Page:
Kurt Hilger may or may not have a deadly time bomb in his body. At age 14, he followed his father into work at the Cassiar asbestos mine in northern B.C. Dust from the mine and its two huge tailings piles was "all over the place," Hilger remembers.
"Mom would have to check to see which way the wind was blowing before she put the laundry out." His father Hartmut died painfully three years ago from mesothelioma, prompting Hilger to look into his own risks.
"My family doctor said, 'If you got it, there's not a lot you can do. So get used to it,' " says Hilger, 62, a B.C. Hydro electrician from the Slocan Valley near Nelson.
Asbestos problems are widespread across B.C.
In Powell River, Dave Ford's first symptom of asbestos-caused disease was breathing trouble.
A doctor diagnosed mesothelioma in June 2007, when Ford, 69, and his wife were just embarking on their dream retirement. "They were going to build a family home, start RVing," says daughter Tracy.
"They planned to spend their summers on an island off Powell River." Doctors told Ford, a former pulp mill electrician, that "there was nothing they could do for him," says Tracy, 41.
Desperate, the family flew Ford to San Francisco, where a surgeon cut out his cancerous lung lining, but they'll never know if the expensive intervention prolonged his life.
Sixteen months after he was diagnosed, Ford was dead.
Tracy founded the AREA Fund – Asbestos-related Research, Education and Advocacy Fund – (www.areafund.ca) – with her mother Lesley in March to raise money for asbestos research and education initiatives.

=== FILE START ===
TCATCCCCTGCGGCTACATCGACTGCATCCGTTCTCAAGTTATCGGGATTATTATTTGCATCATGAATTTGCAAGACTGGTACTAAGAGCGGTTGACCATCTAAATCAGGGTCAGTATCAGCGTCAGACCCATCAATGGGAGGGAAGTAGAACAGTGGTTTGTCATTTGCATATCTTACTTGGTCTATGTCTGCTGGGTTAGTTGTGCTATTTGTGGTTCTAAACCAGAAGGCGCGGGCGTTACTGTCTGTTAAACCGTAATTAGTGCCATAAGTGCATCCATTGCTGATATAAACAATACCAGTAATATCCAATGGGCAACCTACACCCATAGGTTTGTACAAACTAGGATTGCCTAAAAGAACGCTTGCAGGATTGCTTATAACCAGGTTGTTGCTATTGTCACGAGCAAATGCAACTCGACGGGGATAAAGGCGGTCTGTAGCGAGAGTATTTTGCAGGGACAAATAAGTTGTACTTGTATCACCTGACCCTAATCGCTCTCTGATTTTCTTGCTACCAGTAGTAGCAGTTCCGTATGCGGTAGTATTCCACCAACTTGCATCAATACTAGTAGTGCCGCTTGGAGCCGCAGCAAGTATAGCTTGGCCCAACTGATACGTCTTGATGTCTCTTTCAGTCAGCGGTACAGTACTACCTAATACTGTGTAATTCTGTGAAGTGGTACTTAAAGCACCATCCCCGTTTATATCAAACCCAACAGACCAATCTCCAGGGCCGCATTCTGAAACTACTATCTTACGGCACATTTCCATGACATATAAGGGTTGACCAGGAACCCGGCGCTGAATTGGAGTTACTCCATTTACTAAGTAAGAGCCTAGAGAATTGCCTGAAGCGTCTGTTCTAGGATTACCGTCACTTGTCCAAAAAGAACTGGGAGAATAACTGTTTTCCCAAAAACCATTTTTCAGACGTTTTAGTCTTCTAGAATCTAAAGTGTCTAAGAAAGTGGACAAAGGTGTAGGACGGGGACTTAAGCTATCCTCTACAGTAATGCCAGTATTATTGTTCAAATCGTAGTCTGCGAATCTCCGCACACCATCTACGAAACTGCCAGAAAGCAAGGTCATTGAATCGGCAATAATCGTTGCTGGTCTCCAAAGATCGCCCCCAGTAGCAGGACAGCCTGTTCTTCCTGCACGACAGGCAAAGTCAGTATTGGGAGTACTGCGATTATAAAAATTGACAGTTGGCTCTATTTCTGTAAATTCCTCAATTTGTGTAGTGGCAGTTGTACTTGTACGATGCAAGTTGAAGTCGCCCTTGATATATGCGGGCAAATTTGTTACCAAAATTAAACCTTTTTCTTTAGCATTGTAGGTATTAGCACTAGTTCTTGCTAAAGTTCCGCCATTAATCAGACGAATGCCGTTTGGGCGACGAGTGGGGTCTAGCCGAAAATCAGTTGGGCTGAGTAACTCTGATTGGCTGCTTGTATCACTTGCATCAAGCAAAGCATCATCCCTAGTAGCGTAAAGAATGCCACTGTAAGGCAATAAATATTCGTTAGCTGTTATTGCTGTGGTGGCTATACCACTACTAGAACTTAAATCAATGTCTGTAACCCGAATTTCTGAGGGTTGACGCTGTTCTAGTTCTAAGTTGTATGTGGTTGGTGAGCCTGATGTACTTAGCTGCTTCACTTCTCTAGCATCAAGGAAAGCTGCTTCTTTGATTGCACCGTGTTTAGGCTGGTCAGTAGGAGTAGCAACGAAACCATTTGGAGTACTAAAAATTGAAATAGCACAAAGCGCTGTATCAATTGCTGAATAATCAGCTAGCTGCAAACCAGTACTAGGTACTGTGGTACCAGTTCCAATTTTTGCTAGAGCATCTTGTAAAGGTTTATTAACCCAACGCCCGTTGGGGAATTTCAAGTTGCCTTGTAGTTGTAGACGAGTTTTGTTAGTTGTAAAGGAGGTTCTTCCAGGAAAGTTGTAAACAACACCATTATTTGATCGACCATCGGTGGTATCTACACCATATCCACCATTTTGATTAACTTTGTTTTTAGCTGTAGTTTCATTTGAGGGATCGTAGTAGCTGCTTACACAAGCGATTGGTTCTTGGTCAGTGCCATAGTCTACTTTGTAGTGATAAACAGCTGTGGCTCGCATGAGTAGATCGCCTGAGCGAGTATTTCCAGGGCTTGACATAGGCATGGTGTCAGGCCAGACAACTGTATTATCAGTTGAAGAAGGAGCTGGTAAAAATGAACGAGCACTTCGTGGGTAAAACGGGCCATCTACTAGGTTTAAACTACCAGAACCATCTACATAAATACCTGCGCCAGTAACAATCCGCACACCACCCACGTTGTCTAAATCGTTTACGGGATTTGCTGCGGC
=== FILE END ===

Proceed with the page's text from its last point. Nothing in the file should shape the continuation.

Meanwhile in Trail, United Steelworkers officials began noticing several years ago that many workers who had retired from Teck's (formerly Cominco) zinc and lead smelting plant were coming down with asbestos-caused diseases.
The union has identified nearly 100 victims, people who toiled in the smelter from the late 1940s to the late 1970s.
"I've seen first-hand what some of these people go through, and their families go through, and their grandchildren, and it's just horrible," says United Steelworkers Local 480 president Doug Jones.
"Somewhere along the way somebody has to be accountable for that. Someone has to be responsible for the shortened lives that people live and the pain and suffering that all the families go through. It just doesn't seem fair." Teck spokesman Richard Deane says the company spends up to $2 million a year removing asbestos from its plant.
"Ever since the negative health effects of asbestos were known, we've been working diligently to remove and deal with any trace of asbestos," Deane says, adding that the company's responsibility to sickened workers is covered by its contributions to WorkSafe.
To raise awareness of the issue, and in hopes of a response from politic-ians, Local 480 created a documentary video (www.uswlocal480.ca/ asbestosis-the-silent-killer) centred on the stories of victims.
"Everywhere you went there was asbestos," former worker Eno Bulfone, emaciated from mesothelioma and breathing off an oxygen tank, says on the video.
He died at 70 while the documentary was still being made. And he died angry that there would be no compensation for him or his family, says his widow Loretta, 68.